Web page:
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Dec 03

Outsourcing Tasks Does Not Transfer Responsibility For Those Tasks

President Obama quipped in an interview with CNN. On May 14, 2010 "you had executives of BP and Transocean and Halliburton falling over each other to point the finger of blame at somebody else...The American people could not have been impressed with that display, and I certainly wasn't." The legal wrangling continues and will take considerable time and expense to resolve. We need not go into the gory details of dollar numbers too big to even fully comprehend, but from our perspective in this Chapter three key points stand out:

  • When you outsource a task, service or suite of services, you could still retain significant responsibility for its full and proper execution.
  • Brand-names, size of the company or even their experience is no guarantee of performance of the outsourcing service contracts.
  • No matter how close the 'partnership' is at the start, the test of a successful outsourcing contract is how it ends.

While these 3 key take-aways are still relevant to our discussion here, what is more relevant is the fact that all the companies in question will have to continue to outsource (and insource). So the practice of outsourcing itself will continue unabated. What will change after this learning experience is that the practice will be carried out in a much more sophisticated manner. That is the whole point of this book.

Before more on to newer, more sophisticated models of outsourcing that are emerging and examining them in more details in the next few chapter, let us consider the evidence on the satisfaction from current outsourcing arrangements.

Data, anecdotes and case histories abound on the misapplication of information technologies for supply networks. Not too many years ago, a very large corporation operating worldwide, made news with the downgrading of their earnings expectations due to supply chain system’s implementation setbacks. The expectation was that the new system would reduce the new production cycle from 1 month to 1 week. Furthermore, it would better match the demand and supply of its products to place the correct products in the right locations and quantities, all at the right time - a very lofty goal. The company spent an enormous amount of money, exceeding US $400 million in order to achieve its aim. However, the software system 'never worked right'. It caused the factories to crack out too many unpopular products and not enough of the trendier ones in high demand. While making the earning downgrade, the CEO asked the rhetorical question, ‘is this what we get for $400 million?’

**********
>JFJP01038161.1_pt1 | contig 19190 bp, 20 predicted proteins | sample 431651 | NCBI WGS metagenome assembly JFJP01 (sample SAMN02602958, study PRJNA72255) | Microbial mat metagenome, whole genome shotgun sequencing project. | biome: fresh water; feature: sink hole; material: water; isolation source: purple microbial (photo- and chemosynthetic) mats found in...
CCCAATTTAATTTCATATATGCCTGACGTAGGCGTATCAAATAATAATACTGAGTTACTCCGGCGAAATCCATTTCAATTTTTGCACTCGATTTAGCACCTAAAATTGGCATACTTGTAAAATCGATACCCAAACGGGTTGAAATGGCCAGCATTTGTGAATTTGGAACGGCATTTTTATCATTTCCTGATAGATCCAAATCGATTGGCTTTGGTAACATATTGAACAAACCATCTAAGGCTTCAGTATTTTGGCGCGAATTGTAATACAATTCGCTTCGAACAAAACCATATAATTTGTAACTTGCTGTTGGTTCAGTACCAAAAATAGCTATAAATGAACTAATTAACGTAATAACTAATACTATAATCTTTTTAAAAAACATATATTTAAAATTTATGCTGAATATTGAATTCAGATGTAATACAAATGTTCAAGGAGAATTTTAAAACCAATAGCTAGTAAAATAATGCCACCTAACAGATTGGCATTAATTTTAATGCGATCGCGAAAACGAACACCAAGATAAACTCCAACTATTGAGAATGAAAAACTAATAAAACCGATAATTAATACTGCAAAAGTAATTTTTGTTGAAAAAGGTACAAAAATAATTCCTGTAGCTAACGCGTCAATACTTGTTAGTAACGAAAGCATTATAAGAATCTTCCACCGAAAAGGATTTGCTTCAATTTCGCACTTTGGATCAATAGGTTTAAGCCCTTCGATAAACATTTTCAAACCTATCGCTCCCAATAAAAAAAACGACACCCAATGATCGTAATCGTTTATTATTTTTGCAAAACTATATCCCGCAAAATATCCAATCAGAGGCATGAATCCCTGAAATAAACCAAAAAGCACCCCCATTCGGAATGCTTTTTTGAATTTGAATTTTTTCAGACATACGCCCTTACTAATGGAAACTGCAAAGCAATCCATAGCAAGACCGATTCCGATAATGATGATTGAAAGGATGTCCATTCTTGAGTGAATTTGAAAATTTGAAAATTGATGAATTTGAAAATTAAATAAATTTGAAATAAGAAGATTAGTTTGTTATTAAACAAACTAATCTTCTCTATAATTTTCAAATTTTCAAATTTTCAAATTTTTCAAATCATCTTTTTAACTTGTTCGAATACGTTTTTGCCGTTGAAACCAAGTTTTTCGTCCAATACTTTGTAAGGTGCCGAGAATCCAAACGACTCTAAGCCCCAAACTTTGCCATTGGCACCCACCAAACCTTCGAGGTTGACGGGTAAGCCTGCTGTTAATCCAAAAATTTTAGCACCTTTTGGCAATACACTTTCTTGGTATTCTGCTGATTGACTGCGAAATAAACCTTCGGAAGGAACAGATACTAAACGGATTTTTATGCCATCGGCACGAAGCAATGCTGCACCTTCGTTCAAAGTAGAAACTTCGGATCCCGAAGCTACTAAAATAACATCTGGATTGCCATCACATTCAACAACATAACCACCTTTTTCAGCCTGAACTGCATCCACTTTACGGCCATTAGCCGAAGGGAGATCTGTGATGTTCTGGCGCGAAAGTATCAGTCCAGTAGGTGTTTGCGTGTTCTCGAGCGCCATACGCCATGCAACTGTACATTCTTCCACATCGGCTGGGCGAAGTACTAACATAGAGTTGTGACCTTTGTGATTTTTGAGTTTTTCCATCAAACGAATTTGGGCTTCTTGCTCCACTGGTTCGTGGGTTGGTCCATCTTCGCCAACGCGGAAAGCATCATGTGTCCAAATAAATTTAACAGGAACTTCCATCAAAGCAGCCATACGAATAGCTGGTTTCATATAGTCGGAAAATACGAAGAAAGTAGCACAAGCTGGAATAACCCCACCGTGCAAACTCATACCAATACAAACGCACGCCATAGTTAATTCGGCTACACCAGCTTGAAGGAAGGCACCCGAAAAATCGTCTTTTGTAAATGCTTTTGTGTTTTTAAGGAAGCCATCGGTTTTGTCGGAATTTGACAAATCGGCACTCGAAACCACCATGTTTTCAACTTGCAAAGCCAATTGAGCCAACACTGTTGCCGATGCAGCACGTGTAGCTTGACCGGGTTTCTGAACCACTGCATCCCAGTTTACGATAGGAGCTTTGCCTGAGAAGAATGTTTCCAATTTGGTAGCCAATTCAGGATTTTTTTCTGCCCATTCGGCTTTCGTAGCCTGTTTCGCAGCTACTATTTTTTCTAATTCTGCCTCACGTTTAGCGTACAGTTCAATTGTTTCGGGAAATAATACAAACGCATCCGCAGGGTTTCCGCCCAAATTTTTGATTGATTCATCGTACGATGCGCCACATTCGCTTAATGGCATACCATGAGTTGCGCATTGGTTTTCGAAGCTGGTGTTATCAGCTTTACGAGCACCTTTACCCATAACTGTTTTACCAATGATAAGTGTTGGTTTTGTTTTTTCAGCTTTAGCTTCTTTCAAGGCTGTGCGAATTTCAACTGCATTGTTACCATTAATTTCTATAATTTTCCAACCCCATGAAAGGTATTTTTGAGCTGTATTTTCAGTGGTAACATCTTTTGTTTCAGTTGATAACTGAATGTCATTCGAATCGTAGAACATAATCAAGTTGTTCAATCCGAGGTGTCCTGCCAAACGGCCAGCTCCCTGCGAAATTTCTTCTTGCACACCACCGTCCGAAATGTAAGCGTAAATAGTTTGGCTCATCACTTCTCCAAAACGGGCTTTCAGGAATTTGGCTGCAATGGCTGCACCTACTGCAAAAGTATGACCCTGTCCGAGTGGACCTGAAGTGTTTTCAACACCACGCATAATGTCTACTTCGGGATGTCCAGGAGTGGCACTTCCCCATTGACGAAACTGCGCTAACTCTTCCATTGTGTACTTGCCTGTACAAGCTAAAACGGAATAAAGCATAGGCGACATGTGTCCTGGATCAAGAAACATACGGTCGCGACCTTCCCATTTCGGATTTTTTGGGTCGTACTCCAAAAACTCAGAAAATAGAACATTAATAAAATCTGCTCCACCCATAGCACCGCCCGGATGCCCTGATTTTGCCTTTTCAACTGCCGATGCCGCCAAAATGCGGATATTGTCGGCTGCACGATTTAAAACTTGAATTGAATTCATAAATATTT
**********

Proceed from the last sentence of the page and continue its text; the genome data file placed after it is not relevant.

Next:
The market analysts were not surprised. One respected market analyst [AMR] commented, ‘fiascos like this occur all the time but are usually kept quiet unless they seriously hurt the bottom line.’ Another respected market analyst commented that while the CEO made it sound like it was a surprise for him, if he did not have checkpoints for the projects, he does not have control over his company. A third analyst commented that companies are confused by escalating market hype and too often underestimate the complexity and risks. Another [Forrester Research] commented 'when the software projects go bad companies are more likely going to scurry up and cover it up because they fear that they are the only ones having trouble. But far from it; our conversation and research reveals this company was not unique or the only one having this kind of trouble'.

Despite their lofty goals, many of the large information technology deployment projects derail. It takes time for the word to filter out because, in most cases, the executives involved in the process are far too embarrassed to talk about what happened. They do mutter among themselves; after several similar instances the mutterings become more vocal and a trend emerges where a number of people start talking about the shortcomings of the system itself or the implementation process or of the time taken for implementation. Because the cost of this failure is so high – greater than $400 Million in the above case – it is instructive to understand the real root causes of this failure. I am not looking to apportion the fault or apportion the blame in this chapter.

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About the Author

Over the past 25 years, Vivek Sood (Mr. Supply Chain) has been privileged to work alongside the CEOs & executives who care about their businesses as much as he does about delivering exceptional results in business transformations for them. Combining operational experience with over 400 strategic projects covering more than 85 countries taught him a lot - a legacy he continues to share. Want to know more? Go to viveksood.com to read the story of his professional and personal adventures, including the time when he had to fight real-life pirates.

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